A report by Naomi Edwards, Economics Adviser to Australian Greens Leader Bob Brown has questioned the financial viability of the proposed Tamar Valley pulp mill. Greens Senator Christine Milne was criticised for describing the report as "independent" when it was written by a Greens adviser and paid for by Senator Milne using her taxpayer-funded allowance.[12][13]

A January 2008 report commissioned by The Wilderness Society estimated the Bell Bay Pulp Mill may run at a $300 million loss to Tasmania.[14] However the company told the Australian Securities Exchange in February 2011 that the mill would generate between A$475 and A$500 in pre-tax earnings.[15]

The company has released statements (on numerous occasions – 2008,[5] 2009[16] and 2010[17]) that it was in negotiations with several partners to secure financial backing for the proposed pulp mill. A new company called Southern Star Corporation has been set up to build and operate the pulp mill. It is a private company with Gunns intending to retain a 51% equity share with the remaining 49% being made available for potential investors.[1]


The proposed site had been classified as a Private Conservation Area (Sanctuary) since 1958 but this was revoked by the Tasmanian State Government in 2007 (under section 21 of the Nature Conservation Act 2002).[18] The proposed site is at Long Reach and is adjacent to the industrial area known as Bell Bay which is currently zoned 'Heavy Industrial'. Industry already located at Bell Bay includes an aluminum smelter, a metallurgical plant, a gas-fired thermal power station (decommissioned), a recently commissioned combined cycle gas turbine power station and a saw-milling and wood chipping facility.[19] Included in the proposed development is construction of a large warehouse and wharf north of and not within the Tamar River Conservation Area as well as the installation of a water supply pipe to be drilled under or 'jet trenched' into the bed of the Tamar River in order to cross it. The proposed Pulp Mill will also include on site production of chlorine dioxide and other chemicals and a steam turbine power station fed by a large Recovery boiler and a smaller Biomass boiler.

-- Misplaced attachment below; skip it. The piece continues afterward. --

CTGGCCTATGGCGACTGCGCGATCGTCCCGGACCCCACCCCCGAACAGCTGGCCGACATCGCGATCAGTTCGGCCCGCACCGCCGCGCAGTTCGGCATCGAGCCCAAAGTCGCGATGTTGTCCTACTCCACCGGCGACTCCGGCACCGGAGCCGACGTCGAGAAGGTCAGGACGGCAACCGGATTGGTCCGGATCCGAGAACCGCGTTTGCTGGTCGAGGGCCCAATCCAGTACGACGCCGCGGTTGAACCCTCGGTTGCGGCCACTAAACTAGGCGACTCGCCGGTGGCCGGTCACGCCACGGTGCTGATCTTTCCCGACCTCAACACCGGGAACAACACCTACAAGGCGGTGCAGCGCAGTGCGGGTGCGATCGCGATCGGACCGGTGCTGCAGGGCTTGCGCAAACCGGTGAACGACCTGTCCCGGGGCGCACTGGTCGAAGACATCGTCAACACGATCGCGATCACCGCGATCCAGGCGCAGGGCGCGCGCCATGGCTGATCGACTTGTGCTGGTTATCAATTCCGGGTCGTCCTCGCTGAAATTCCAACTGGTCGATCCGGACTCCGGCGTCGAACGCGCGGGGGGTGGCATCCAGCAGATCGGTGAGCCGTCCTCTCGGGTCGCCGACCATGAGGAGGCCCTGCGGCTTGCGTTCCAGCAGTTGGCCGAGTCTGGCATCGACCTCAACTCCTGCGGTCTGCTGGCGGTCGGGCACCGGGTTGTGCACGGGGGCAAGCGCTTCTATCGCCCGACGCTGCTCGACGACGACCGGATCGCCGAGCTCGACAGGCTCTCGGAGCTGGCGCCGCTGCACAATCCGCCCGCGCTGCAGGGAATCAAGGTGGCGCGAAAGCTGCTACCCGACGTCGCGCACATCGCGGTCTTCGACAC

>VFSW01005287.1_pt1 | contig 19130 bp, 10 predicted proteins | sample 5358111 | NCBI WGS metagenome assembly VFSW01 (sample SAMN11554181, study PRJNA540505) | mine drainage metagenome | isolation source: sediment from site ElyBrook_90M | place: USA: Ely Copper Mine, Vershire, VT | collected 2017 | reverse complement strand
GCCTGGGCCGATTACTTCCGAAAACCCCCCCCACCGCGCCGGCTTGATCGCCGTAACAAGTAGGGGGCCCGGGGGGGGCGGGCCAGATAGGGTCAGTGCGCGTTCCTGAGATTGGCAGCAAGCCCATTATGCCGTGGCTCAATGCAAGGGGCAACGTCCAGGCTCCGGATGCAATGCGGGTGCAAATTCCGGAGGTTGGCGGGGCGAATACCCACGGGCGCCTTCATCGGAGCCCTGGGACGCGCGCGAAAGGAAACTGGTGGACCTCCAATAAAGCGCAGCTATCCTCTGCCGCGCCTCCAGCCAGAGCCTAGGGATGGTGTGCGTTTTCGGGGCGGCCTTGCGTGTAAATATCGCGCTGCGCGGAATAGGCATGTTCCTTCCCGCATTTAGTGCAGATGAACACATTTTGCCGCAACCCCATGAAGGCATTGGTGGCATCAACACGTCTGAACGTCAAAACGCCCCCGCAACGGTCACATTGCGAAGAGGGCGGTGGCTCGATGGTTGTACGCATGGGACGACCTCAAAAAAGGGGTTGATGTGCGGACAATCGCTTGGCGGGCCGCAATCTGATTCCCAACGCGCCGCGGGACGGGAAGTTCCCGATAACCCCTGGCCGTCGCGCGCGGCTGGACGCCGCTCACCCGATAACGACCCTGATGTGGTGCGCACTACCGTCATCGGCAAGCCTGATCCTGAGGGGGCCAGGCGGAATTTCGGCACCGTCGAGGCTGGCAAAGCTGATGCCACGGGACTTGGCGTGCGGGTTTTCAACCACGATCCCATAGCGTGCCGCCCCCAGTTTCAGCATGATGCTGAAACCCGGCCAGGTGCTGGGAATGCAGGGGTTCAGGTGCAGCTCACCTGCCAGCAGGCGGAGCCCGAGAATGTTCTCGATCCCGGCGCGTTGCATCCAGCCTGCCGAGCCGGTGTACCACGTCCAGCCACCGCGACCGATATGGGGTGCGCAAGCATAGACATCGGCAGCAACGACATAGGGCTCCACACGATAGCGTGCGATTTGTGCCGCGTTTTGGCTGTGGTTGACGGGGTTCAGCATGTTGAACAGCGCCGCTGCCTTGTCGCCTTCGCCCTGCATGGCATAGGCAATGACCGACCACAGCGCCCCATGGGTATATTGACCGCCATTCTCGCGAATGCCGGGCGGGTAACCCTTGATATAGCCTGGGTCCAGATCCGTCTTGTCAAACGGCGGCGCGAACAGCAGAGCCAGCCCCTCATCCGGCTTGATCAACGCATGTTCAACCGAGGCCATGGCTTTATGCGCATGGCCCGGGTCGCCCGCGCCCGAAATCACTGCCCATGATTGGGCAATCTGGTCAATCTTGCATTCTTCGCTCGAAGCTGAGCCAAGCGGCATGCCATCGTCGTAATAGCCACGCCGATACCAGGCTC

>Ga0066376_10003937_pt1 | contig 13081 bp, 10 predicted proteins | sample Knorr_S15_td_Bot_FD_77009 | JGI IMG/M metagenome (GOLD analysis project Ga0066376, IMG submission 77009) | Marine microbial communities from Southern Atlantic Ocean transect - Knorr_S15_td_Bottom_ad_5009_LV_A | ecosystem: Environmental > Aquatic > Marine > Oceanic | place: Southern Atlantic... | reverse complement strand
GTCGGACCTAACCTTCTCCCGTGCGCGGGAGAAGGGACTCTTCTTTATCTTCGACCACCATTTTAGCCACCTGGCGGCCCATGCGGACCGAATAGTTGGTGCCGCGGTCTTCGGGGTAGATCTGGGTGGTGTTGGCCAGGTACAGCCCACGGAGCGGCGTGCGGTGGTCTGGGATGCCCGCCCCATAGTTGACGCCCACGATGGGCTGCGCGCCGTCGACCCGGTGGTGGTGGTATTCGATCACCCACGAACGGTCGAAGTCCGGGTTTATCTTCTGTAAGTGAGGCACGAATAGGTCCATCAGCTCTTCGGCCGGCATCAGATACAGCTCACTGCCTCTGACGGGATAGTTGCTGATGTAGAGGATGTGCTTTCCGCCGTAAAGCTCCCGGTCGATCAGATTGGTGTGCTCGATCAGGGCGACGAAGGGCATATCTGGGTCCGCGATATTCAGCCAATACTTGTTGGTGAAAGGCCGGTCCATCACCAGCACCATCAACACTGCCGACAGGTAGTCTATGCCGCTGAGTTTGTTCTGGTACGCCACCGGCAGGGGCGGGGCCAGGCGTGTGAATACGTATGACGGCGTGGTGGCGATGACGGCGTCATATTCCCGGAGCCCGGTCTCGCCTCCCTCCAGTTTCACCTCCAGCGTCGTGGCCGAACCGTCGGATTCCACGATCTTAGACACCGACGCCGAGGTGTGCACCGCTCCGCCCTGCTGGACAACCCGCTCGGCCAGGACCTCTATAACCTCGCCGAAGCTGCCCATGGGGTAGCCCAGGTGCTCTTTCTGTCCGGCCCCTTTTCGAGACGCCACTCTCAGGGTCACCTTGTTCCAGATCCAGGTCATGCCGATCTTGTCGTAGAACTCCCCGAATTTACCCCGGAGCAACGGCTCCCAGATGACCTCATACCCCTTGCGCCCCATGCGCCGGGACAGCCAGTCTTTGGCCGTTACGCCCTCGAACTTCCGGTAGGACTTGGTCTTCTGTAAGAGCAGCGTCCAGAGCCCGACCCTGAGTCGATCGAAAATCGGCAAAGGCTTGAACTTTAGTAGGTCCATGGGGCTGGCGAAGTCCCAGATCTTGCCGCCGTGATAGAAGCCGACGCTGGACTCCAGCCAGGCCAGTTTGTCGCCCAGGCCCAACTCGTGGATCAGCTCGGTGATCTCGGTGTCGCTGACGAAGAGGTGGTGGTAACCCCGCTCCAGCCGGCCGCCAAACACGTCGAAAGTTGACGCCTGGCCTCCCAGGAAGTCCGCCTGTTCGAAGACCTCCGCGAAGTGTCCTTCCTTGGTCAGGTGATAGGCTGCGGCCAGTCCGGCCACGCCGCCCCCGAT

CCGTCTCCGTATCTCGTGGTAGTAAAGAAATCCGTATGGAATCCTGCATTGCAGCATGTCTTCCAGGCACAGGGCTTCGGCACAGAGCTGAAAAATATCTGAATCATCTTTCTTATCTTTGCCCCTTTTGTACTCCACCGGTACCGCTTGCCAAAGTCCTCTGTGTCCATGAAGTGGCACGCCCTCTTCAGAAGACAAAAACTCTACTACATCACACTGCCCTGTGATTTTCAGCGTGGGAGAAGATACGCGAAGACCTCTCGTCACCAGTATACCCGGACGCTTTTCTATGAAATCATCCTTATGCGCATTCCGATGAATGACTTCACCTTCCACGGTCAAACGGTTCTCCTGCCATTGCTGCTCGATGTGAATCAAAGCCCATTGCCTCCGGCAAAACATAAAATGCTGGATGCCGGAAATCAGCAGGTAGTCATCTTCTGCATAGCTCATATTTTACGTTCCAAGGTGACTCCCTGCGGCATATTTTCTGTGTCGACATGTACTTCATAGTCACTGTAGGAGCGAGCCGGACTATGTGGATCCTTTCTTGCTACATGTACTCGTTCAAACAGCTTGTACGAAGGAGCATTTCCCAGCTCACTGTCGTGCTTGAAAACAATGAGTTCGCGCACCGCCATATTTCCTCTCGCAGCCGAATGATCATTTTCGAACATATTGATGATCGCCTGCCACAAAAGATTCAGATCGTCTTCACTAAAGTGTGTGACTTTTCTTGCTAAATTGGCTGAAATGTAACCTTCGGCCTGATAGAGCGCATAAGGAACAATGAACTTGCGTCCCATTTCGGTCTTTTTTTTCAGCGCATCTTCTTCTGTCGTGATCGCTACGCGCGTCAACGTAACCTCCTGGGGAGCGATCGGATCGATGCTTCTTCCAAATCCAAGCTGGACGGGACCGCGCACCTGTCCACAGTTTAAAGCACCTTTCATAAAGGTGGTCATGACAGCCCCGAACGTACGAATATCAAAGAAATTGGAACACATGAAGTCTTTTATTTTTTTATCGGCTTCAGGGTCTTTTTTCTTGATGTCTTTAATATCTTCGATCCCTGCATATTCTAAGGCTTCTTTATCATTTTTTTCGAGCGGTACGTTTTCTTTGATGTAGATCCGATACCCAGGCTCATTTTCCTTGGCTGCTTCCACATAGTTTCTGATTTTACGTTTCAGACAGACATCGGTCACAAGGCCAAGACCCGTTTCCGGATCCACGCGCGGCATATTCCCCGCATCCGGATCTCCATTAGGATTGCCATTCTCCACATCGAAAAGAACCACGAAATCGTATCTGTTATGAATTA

Project assessment and approval[edit]

The Tasmanian Government employed the Finnish consultants, Sweco Pic, to conduct an environmental impact assessment of the proposed mill. Community groups opposed to the mill criticised the choice of this company.[20]

Gunns withdrew from Tasmania's independent planning and development assessment process (the RPDC) in March 2007 after senior RPDC panel members cited the mill design as 'critically non-compliant'.[21] The next day then premier Paul Lennon recalled parliament and by the end of the month new fast-track pulp mill assessment legislation was passed by both Houses of Parliament.[22]

On 4 October 2007 the then federal Minister for Environment and Water Resources, Malcolm Turnbull, gave Commonwealth approval for the mill which had previously been given approval at a state level by the Tasmanian Government. Turnbull stated that an extra 24 conditions, beyond a series of draft departmental conditions previously published, would be imposed on the project giving a total of 48 conditions. He said the decision was based on science and recommendations made by the Australian Governments chief scientist Dr Jim Peacock.[23] Tasmanian Premier, Paul Lennon, said the federal conditions duplicate permit conditions already mandated by the Tasmanian parliament. He has also noted that one benchmark had been relaxed from draft conditions, being the monthly average concentration limit of chlorate in the effluent.[24]